9. A knitted textile fabric having a plush surface according to claim 4, wherein each pile yarn comprises a total of about 50 filaments of a total denier collectively of about 45.
10. A knitted textile fabric having a plush surface according to claim 9, wherein each ground yarn comprises a total of about 30 filaments of a total denier collectively of about 40.
11. A knitted textile fabric having a plush surface according to claim 1 and further comprising elastic yarns interknitted with the ground and pile yarns to provide the fabric with a degree of stretchability.
12. A knitted textile fabric having a plush surface according to claim 11, wherein each elastic yarn is a total denier substantially less than the ground yarns.
Description
BACKGROUND OF THE INVENTION

The present invention relates generally to knitted fabrics and methods of producing such fabrics and, more particularly, to a warp knitted fabric whose technical back has a plush surface formed by brushed, napped, sheared, or otherwise raised pile yarns.

It is well-known to produce warp knitted textile fabric with a plush raised surface on its technical back by warp knitting one set of warp yarns in a stitch pattern producing extending underlaps of the yarn at the technical back of the fabric which can be napped or otherwise brushed to separate and raise individual fibers in the underlap extents of the yarns. It is also well-known to shear upstanding loops on various forms of pile-type textile fabrics, sometimes followed by a brushing process to produce a velvet or velour-type surface effect. Attempts have been made to shear the extended underlaps on warp knitted fabrics of the aforedescribed type in order to produce a velvet-like surface effect, but problems have been encountered with the tendency of the yarn segments remaining anchored in stitches of the knitted fabric to be susceptible to being pulled easily from the fabric ground structure.

SUMMARY OF THE INVENTION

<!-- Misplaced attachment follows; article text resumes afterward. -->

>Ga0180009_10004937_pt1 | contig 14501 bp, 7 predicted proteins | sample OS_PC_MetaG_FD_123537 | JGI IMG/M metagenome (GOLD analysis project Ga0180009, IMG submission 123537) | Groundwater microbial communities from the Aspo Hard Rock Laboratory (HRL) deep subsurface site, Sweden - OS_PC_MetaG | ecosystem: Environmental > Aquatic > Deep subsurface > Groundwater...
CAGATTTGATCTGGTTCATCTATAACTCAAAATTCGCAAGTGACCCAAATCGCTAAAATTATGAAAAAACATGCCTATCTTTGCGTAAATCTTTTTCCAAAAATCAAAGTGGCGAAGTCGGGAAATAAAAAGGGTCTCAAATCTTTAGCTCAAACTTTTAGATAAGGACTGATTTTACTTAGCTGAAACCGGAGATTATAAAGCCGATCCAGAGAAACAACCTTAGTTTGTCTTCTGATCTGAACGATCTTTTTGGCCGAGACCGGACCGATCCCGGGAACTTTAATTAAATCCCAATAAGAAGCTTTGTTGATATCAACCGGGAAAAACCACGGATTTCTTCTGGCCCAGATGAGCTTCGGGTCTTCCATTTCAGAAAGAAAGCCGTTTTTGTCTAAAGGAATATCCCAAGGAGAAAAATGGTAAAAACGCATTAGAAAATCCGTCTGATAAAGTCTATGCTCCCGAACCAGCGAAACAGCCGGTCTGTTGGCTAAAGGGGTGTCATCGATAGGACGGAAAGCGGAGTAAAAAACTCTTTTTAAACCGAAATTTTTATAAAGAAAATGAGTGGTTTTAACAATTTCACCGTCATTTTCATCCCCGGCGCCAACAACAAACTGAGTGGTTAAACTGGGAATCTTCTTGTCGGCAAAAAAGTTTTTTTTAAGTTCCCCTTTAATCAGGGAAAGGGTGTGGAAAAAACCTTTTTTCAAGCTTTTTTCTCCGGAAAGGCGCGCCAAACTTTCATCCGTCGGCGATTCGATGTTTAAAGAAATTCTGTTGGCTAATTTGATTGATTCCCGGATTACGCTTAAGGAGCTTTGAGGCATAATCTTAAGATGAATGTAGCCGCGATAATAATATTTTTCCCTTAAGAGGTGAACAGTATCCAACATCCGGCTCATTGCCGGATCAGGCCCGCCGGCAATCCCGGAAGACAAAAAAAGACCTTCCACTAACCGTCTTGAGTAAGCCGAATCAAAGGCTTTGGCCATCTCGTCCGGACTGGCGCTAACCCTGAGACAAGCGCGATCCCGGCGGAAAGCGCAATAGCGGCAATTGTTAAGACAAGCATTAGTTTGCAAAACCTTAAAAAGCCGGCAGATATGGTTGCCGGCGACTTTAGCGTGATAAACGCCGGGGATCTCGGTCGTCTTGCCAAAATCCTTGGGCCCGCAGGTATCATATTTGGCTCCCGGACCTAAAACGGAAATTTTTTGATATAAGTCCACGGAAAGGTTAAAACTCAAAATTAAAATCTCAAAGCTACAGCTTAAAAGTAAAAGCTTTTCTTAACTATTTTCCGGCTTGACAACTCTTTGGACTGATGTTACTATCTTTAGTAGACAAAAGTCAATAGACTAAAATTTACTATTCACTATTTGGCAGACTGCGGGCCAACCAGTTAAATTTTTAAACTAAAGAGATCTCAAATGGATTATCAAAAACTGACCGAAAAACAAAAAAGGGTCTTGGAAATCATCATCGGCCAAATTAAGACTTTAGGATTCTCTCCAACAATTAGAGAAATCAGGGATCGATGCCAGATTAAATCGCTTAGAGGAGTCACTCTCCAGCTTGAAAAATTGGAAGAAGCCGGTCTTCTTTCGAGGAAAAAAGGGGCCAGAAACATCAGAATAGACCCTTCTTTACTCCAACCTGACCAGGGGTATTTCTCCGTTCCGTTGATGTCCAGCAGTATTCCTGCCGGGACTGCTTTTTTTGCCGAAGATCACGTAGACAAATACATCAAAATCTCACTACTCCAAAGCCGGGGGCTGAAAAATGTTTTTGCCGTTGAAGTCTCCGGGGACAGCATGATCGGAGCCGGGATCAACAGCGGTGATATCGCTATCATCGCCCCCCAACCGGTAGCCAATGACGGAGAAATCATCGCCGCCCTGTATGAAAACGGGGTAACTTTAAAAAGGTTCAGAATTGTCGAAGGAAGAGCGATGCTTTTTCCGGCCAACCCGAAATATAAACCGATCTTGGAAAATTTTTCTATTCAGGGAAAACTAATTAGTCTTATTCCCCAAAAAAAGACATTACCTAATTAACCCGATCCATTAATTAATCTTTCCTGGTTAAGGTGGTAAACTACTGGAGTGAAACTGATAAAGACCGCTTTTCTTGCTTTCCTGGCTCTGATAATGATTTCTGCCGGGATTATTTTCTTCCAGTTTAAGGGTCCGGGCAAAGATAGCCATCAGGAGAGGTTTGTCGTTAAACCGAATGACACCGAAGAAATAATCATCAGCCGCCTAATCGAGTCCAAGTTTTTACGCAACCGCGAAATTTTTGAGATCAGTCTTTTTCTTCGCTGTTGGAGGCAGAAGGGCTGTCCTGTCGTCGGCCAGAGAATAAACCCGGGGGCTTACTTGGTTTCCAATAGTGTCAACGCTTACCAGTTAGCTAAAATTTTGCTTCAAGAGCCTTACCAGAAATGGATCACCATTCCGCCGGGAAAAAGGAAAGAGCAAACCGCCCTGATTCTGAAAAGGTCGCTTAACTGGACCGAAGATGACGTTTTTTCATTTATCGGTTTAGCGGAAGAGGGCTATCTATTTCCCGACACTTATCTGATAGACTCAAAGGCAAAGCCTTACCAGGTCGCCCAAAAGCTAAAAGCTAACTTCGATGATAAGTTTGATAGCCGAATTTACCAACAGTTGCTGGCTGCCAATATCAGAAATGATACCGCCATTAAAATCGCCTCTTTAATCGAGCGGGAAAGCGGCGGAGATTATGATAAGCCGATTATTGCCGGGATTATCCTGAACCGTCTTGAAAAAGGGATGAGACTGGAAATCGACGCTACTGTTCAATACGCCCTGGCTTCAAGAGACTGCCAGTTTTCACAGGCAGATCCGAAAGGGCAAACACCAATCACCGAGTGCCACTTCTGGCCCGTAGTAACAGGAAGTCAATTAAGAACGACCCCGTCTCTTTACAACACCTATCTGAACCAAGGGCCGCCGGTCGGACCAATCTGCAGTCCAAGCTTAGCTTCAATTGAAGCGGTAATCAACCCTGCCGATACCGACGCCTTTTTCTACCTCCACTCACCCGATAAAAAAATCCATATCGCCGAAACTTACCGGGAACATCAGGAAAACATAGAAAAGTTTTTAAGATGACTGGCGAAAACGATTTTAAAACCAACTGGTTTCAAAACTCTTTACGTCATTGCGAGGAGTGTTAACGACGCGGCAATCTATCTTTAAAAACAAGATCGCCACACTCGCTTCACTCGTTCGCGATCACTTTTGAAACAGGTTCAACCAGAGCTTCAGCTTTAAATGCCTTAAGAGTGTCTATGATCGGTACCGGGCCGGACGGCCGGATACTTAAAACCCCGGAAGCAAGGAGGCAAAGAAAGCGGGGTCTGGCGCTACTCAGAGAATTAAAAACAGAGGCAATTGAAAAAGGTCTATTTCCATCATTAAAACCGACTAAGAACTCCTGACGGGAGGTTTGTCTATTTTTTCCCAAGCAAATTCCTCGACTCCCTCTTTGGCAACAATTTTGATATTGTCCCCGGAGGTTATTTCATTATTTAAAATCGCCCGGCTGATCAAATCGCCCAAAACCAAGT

In contrast to the prior art, it is an object of the present invention to provide a knitted plush fabric whose construction has the unique ability to resist any tendency of the pile to be pulled from the fabric structure.

Briefly summarized, the foregoing objective is accomplished in the present invention by utilizing in the structure of the fabric a unique combination of ground and pile yarns whose respective physical characteristics cooperate to resist pile pull-through even in stretchable elastic versions of the fabric. More particularly, the textile fabric of the present invention is basically of a knitted construction, preferably warp knitted, comprising ground and pile yarns interknitted with one another in stitches arranged in longitudinally extending fabric wales and transversely extending fabric courses. Accordingly to the present invention, the pile yarns are microdenier multifilament synthetic yarns, i.e., wherein each filament is less than about 1 denier and the ground yarns likewise are synthetic multifilament yarns each filament of which is no greater than about 1.5 denier with each ground yarn being a total denier at least greater than about one-half that of the pile yarns and preferably approaching that of the pile yarns (e.g., greater than about 75% of the total denier of the pile yarns) without exceeding the total denier of the pile yarns. By way of example, the pile yarns may preferably comprise a total of about 50 filaments of a total denier collectively of about 45, while the ground yarns may comprise a total of about 30 filaments of a total denier collectively of about 40.

Preferably, the pile yarns are warp knitted in coursewise spaced stitches with extended underlaps therebetween at the technical back of the fabric which underlaps are severed by shearing, napping, brushing, or otherwise raising to form an outwardly extended plush surface, the ground yarns being warp knitted in a dimensionally stable stitch pattern predominantly at the technical face of the fabric to anchor the pile yarn in the ground structure of the fabric. In the preferred embodiment, for example, the pile yarns may be warp knitted in a 6-7,1-0 stitch pattern, while the ground yarns are warp knitted in a 1-2,1-0 stitch pattern.